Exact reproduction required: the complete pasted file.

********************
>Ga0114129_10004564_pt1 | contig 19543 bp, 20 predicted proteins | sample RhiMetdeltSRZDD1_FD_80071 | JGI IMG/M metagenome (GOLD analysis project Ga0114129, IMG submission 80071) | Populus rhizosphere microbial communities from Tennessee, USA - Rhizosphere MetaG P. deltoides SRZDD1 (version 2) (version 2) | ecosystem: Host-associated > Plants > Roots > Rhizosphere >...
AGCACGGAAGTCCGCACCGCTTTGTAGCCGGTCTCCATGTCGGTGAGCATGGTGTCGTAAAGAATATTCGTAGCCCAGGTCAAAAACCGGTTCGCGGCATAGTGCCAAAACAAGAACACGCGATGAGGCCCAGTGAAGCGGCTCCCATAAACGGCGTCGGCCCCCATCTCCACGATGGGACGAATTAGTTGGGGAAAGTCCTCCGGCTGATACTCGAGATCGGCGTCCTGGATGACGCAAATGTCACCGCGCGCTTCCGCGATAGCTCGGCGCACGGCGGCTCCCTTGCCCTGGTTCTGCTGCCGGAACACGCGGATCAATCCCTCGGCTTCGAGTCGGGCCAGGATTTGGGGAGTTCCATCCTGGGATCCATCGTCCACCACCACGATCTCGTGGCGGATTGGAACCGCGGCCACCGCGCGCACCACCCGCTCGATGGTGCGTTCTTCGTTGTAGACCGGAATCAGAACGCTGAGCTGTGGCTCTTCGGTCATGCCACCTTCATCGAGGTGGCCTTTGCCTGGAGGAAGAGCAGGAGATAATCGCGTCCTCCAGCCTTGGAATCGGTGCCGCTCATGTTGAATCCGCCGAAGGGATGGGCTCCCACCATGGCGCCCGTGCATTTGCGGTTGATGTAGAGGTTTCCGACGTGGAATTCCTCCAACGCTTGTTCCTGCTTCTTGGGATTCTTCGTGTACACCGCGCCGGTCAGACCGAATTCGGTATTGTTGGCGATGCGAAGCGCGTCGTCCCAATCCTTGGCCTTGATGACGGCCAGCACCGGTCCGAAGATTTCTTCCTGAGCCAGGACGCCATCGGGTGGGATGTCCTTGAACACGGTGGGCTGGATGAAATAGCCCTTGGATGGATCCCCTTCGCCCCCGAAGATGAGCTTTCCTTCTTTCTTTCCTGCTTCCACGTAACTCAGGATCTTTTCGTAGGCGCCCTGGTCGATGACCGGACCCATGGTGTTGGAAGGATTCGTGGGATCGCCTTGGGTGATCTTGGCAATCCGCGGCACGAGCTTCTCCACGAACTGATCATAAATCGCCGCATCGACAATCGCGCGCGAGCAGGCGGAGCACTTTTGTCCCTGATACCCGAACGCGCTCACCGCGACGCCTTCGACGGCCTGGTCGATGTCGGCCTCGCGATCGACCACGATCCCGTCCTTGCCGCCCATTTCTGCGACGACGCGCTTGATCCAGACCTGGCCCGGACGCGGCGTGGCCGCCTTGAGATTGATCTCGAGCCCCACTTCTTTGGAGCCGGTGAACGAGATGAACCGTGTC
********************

>Ga0114129_10004564_pt1 | contig 19543 bp, 20 predicted proteins | sample RhiMetdeltSRZDD1_FD_80071 | JGI IMG/M metagenome (GOLD analysis project Ga0114129, IMG submission 80071) | Populus rhizosphere microbial communities from Tennessee, USA - Rhizosphere MetaG P. deltoides SRZDD1 (version 2) (version 2) | ecosystem: Host-associated > Plants > Roots > Rhizosphere >...
AGCACGGAAGTCCGCACCGCTTTGTAGCCGGTCTCCATGTCGGTGAGCATGGTGTCGTAAAGAATATTCGTAGCCCAGGTCAAAAACCGGTTCGCGGCATAGTGCCAAAACAAGAACACGCGATGAGGCCCAGTGAAGCGGCTCCCATAAACGGCGTCGGCCCCCATCTCCACGATGGGACGAATTAGTTGGGGAAAGTCCTCCGGCTGATACTCGAGATCGGCGTCCTGGATGACGCAAATGTCACCGCGCGCTTCCGCGATAGCTCGGCGCACGGCGGCTCCCTTGCCCTGGTTCTGCTGCCGGAACACGCGGATCAATCCCTCGGCTTCGAGTCGGGCCAGGATTTGGGGAGTTCCATCCTGGGATCCATCGTCCACCACCACGATCTCGTGGCGGATTGGAACCGCGGCCACCGCGCGCACCACCCGCTCGATGGTGCGTTCTTCGTTGTAGACCGGAATCAGAACGCTGAGCTGTGGCTCTTCGGTCATGCCACCTTCATCGAGGTGGCCTTTGCCTGGAGGAAGAGCAGGAGATAATCGCGTCCTCCAGCCTTGGAATCGGTGCCGCTCATGTTGAATCCGCCGAAGGGATGGGCTCCCACCATGGCGCCCGTGCATTTGCGGTTGATGTAGAGGTTTCCGACGTGGAATTCCTCCAACGCTTGTTCCTGCTTCTTGGGATTCTTCGTGTACACCGCGCCGGTCAGACCGAATTCGGTATTGTTGGCGATGCGAAGCGCGTCGTCCCAATCCTTGGCCTTGATGACGGCCAGCACCGGTCCGAAGATTTCTTCCTGAGCCAGGACGCCATCGGGTGGGATGTCCTTGAACACGGTGGGCTGGATGAAATAGCCCTTGGATGGATCCCCTTCGCCCCCGAAGATGAGCTTTCCTTCTTTCTTTCCTGCTTCCACGTAACTCAGGATCTTTTCGTAGGCGCCCTGGTCGATGACCGGACCCATGGTGTTGGAAGGATTCGTGGGATCGCCTTGGGTGATCTTGGCAATCCGCGGCACGAGCTTCTCCACGAACTGATCATAAATCGCCGCATCGACAATCGCGCGCGAGCAGGCGGAGCACTTTTGTCCCTGATACCCGAACGCGCTCACCGCGACGCCTTCGACGGCCTGGTCGATGTCGGCCTCGCGATCGACCACGATCCCGTCCTTGCCGCCCATTTCTGCGACGACGCGCTTGATCCAGACCTGGCCCGGACGCGGCGTGGCCGCCTTGAGATTGATCTCGAGCCCCACTTCTTTGGAGCCGGTGAACGAGATGAACCGTGTC